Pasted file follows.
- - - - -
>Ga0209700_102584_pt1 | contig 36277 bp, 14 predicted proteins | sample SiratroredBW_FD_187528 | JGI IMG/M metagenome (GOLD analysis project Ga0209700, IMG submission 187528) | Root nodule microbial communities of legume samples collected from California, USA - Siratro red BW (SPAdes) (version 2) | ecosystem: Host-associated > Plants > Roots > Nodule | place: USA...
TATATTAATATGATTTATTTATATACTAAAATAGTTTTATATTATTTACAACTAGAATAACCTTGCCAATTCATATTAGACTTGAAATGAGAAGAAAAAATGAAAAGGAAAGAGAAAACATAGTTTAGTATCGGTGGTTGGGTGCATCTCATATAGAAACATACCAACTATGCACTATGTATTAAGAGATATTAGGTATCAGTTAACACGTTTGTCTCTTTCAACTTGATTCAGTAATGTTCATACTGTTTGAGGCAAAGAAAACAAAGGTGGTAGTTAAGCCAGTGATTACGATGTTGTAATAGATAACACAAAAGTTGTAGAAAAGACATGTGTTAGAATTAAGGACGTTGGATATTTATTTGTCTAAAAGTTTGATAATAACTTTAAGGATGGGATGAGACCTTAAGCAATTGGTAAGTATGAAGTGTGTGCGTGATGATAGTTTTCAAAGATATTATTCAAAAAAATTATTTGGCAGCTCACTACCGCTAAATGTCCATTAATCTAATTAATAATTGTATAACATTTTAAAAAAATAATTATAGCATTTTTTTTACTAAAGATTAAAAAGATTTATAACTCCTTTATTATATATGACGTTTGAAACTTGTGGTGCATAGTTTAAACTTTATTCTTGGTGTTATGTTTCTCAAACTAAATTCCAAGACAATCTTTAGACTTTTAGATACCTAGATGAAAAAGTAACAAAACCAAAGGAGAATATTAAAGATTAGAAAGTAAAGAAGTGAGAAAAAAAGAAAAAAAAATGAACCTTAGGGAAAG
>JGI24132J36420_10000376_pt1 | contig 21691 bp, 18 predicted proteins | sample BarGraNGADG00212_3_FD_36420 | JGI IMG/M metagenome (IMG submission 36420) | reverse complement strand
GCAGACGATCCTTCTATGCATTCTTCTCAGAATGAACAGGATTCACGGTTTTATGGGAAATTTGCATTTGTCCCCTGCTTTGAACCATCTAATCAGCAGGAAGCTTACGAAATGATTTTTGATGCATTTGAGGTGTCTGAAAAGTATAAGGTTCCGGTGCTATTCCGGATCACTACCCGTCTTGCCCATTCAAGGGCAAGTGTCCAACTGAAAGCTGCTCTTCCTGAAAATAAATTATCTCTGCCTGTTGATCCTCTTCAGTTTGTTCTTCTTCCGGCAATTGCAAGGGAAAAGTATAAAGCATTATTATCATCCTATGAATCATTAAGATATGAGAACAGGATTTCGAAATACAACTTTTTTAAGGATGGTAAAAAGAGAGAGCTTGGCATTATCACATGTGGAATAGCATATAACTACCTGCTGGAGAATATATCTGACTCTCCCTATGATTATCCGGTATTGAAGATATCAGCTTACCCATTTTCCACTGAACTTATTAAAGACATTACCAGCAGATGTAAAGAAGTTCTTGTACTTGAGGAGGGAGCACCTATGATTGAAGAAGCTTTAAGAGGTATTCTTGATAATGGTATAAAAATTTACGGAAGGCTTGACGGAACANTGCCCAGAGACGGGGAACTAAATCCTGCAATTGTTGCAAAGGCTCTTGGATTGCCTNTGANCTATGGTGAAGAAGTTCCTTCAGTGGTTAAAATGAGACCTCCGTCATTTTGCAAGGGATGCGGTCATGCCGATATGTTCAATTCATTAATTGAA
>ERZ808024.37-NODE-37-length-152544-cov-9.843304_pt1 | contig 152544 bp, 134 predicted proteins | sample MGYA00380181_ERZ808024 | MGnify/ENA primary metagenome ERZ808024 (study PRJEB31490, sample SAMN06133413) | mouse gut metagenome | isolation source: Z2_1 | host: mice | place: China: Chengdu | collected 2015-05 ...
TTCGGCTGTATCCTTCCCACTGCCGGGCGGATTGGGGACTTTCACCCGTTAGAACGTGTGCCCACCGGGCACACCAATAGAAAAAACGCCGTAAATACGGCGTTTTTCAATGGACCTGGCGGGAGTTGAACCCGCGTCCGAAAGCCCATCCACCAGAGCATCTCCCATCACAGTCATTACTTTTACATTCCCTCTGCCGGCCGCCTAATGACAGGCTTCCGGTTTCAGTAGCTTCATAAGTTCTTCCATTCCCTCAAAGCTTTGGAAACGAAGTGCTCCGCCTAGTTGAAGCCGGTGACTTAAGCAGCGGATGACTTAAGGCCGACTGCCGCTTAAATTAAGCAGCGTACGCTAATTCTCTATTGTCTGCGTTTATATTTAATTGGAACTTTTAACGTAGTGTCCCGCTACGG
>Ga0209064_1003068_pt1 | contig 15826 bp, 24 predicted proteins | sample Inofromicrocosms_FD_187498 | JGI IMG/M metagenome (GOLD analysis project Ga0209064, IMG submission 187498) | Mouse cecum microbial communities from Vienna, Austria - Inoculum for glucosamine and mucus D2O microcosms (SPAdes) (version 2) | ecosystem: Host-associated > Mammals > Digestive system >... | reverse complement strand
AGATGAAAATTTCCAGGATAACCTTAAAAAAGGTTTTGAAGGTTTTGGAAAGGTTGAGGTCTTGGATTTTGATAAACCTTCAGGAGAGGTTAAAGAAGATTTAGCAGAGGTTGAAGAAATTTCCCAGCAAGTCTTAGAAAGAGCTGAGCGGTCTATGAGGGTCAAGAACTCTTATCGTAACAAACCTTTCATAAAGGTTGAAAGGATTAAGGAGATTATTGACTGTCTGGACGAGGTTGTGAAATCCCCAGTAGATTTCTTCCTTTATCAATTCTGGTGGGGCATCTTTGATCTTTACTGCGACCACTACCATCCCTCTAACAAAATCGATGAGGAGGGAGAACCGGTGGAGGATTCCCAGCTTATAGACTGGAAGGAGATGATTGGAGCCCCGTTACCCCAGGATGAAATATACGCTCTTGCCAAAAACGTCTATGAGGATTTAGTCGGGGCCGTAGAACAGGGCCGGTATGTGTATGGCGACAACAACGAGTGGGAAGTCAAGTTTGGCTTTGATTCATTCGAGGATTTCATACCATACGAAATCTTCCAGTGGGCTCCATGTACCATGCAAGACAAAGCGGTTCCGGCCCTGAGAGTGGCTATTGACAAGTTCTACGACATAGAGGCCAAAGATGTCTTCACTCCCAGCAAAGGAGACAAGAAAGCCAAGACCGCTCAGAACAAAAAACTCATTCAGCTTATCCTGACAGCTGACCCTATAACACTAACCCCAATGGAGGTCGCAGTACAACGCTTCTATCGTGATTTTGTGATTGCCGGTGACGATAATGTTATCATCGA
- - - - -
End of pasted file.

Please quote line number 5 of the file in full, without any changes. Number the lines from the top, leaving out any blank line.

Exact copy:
>ERZ808024.37-NODE-37-length-152544-cov-9.843304_pt1 | contig 152544 bp, 134 predicted proteins | sample MGYA00380181_ERZ808024 | MGnify/ENA primary metagenome ERZ808024 (study PRJEB31490, sample SAMN06133413) | mouse gut metagenome | isolation source: Z2_1 | host: mice | place: China: Chengdu | collected 2015-05 ...